The SIS solution is prepared using a 1:2 ratio of SIS (styrene 14%, Sigma-Aldrich) and toluene. When the mixture becomes a homogeneous solution, it is applied by a thin-film applicator (ZUA 2000, ZEHNTNER) and adjusted at 800 μm over a nonstick silicone paper (RUSPEPA, SP1215-D20-E) from Amazon.

Electrical and electromechanical characterization

The dogbones used were fabricated using the die-C ASTM D412 standard. See Supplementary Fig. 1 for the size of the dogbone samples. Dogbones were made by laser patterning (VLS 3.50, Universal Laser Systems Inc.). For electromechanical testing, we used an Instron 5969 with a 100 N load cell and a data acquisition system composed of a multimeter (gwInstek gdm-8351) and 16-bit DAQ (NI USB 6002). Conductivity measurements are performed at the two square leads of each sample using a desktop multimeter (Fluke 45). The conductivity is calculated from the electrical resistance and the conductance is estimated based on the thickness of the printed samples after cross-section analysis with SEM. For electromechanical testing, a 10 Ω SMD resistor (0805, 2.0 mm × 1.2 mm × 0.45 mm) package was interfaced over a 1 mm gap in an ink track through a 45 min vapor treatment.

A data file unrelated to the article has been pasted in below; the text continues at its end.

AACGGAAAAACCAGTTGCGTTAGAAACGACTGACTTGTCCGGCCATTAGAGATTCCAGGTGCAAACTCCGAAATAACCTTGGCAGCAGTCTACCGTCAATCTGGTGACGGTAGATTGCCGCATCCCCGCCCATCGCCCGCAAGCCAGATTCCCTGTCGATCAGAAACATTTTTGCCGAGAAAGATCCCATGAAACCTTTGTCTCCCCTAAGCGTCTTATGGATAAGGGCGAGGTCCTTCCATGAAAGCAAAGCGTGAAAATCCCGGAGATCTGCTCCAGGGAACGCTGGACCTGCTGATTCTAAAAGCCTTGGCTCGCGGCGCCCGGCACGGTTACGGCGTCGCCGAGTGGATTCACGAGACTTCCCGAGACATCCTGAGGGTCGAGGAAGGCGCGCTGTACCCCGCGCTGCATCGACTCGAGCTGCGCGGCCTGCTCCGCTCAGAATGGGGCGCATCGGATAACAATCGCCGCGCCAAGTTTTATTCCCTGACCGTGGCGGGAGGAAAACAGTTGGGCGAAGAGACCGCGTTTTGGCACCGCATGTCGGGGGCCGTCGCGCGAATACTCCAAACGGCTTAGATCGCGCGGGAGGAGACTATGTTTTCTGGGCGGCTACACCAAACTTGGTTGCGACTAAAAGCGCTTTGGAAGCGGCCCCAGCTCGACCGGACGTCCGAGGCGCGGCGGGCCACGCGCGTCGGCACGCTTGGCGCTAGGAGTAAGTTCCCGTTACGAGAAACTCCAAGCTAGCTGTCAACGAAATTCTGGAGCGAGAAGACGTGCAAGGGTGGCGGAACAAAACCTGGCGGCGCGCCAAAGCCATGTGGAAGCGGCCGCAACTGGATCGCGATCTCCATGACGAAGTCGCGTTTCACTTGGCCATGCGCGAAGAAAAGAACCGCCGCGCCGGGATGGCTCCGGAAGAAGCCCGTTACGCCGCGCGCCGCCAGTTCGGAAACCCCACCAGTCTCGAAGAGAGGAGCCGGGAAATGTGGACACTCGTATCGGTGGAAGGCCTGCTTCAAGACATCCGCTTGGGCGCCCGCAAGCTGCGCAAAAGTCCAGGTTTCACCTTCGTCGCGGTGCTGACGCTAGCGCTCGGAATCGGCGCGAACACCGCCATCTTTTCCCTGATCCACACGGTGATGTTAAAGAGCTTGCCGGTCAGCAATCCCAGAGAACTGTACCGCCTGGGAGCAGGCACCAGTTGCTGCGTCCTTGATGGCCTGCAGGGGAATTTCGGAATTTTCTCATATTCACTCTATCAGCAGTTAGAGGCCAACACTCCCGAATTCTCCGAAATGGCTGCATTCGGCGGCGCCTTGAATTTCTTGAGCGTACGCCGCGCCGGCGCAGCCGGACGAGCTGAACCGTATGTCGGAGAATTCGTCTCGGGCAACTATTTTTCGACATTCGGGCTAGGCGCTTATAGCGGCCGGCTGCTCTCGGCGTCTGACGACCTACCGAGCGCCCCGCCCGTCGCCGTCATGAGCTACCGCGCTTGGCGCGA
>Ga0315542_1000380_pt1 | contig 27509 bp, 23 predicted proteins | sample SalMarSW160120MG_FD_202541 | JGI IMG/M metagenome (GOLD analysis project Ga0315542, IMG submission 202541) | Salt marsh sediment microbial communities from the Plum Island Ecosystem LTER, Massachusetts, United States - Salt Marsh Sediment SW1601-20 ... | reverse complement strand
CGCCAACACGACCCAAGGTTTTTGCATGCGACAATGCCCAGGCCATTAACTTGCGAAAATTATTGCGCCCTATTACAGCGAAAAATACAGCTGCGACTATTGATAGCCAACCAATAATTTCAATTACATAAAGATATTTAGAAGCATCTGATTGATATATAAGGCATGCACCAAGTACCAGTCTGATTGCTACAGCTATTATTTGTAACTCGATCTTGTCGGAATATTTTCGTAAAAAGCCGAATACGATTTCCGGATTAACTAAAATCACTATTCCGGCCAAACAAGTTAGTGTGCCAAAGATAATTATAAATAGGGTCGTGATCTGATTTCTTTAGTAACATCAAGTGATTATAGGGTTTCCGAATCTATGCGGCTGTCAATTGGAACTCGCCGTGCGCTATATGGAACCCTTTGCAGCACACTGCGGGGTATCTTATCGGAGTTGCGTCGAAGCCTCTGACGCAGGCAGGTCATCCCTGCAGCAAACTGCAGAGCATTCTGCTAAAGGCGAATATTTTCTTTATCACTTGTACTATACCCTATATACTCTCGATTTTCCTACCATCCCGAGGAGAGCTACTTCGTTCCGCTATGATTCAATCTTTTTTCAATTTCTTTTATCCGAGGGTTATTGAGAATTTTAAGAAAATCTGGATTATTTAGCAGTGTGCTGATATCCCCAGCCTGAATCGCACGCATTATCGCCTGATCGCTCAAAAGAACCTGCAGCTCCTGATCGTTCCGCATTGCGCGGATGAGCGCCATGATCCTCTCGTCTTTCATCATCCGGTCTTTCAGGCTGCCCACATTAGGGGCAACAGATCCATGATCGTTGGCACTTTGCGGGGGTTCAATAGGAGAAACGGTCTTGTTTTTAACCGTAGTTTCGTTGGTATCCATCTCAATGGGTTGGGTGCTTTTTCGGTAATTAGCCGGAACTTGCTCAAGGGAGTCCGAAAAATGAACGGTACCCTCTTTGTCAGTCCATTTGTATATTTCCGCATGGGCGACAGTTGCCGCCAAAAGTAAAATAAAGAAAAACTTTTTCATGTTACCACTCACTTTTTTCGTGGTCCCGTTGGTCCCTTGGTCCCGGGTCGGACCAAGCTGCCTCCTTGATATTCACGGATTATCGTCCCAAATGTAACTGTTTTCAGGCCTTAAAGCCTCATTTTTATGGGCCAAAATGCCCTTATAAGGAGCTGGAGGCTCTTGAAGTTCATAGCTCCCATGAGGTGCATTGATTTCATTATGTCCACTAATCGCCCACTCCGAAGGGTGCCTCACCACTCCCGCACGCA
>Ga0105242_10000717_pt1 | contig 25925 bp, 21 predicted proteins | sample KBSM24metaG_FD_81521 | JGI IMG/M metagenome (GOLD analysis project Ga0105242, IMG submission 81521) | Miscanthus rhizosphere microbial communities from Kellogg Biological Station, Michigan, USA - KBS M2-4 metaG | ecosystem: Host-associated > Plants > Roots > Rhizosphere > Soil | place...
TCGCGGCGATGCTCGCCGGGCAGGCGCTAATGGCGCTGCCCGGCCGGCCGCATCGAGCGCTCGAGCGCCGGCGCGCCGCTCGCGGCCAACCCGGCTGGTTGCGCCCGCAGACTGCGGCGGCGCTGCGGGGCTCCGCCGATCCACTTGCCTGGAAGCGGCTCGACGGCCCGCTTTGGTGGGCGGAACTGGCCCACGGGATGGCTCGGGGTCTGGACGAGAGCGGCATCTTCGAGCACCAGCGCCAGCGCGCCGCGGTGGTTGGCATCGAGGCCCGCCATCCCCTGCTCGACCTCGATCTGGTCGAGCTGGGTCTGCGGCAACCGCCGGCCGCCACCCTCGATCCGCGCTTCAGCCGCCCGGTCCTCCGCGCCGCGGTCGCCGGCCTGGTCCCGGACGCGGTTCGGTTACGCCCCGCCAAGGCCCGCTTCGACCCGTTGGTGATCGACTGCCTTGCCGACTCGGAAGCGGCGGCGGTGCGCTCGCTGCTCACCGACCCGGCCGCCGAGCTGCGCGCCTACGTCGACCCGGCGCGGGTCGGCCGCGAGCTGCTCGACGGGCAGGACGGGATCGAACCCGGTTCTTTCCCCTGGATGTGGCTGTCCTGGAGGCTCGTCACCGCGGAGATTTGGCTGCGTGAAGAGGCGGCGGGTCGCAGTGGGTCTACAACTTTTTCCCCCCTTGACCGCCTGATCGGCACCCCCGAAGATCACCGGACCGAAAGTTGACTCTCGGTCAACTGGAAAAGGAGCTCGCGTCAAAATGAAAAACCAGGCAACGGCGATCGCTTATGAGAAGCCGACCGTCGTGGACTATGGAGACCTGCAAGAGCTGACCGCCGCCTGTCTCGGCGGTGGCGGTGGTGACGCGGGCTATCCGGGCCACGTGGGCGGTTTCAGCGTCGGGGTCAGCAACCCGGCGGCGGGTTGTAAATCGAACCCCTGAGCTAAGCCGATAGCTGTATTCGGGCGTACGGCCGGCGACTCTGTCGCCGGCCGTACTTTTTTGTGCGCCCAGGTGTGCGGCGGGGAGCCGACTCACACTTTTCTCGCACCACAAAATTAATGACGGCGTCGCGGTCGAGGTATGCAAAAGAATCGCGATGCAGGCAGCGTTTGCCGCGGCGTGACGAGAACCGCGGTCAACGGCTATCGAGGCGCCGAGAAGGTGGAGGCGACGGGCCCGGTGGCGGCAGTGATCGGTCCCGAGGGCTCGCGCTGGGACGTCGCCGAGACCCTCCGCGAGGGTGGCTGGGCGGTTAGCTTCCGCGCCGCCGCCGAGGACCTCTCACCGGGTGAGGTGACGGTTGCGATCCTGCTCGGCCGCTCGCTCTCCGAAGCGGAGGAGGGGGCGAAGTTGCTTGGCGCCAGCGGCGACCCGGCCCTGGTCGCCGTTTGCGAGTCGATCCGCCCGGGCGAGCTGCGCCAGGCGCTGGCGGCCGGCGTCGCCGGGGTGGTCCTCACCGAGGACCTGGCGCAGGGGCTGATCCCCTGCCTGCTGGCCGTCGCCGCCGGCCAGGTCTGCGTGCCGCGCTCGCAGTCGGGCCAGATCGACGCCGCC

Ink synthesis

The ink is prepared by dissolving SIS in toluene (15 wt% SIS) until a clear solution is obtained. For each 5 g of BCP solution, 6.2 g of Ag flakes (Silflake, Technic) and 15 g of EGaIn are added and mixed using a planetary mixer (Thinky ARE-250) at 2000 r.p.m.

Laser patterning

The procedure consists of spreading a conductive ink film over the substrate using a thin-film applicator and then a pulsed fiber laser (1064 nm wavelength) selectively removes ink to isolate the circuit traces. Because the laser wavelength only affects metals, the polymer substrate under the ablation area remains intact. This turns out to be an effective method to fabricate high-resolution circuits with spacing as low as 70 µm, thus enabling the possibility of using smaller IC packages in our applications. However, with this method, large amounts of ink are wasted during the process.

SEM and elemental analysis

The surface and cross-section morphologies of the samples were characterized by SEM using an FEI Quanta 400FEG ESEM equipped with an EDAX Genesis X4M, which enabled the elemental analysis by EDS. For the cross-section observation, the samples were immersed for 90 s in liquid nitrogen. This allowed for a clean fracture of the samples to be made through mechanical impact. The micrographs were collected in SE and BSE modes. Full-scan SEM images are provided in the Supplementary information.

Over the skin patches and publication consent

Skin patches were tested by the first author P.L. after filling a consent form. The authors affirm that the human research participant (first author P.L.) provided informed consent for publication of the images in Figs. 1i, j and 6b–d.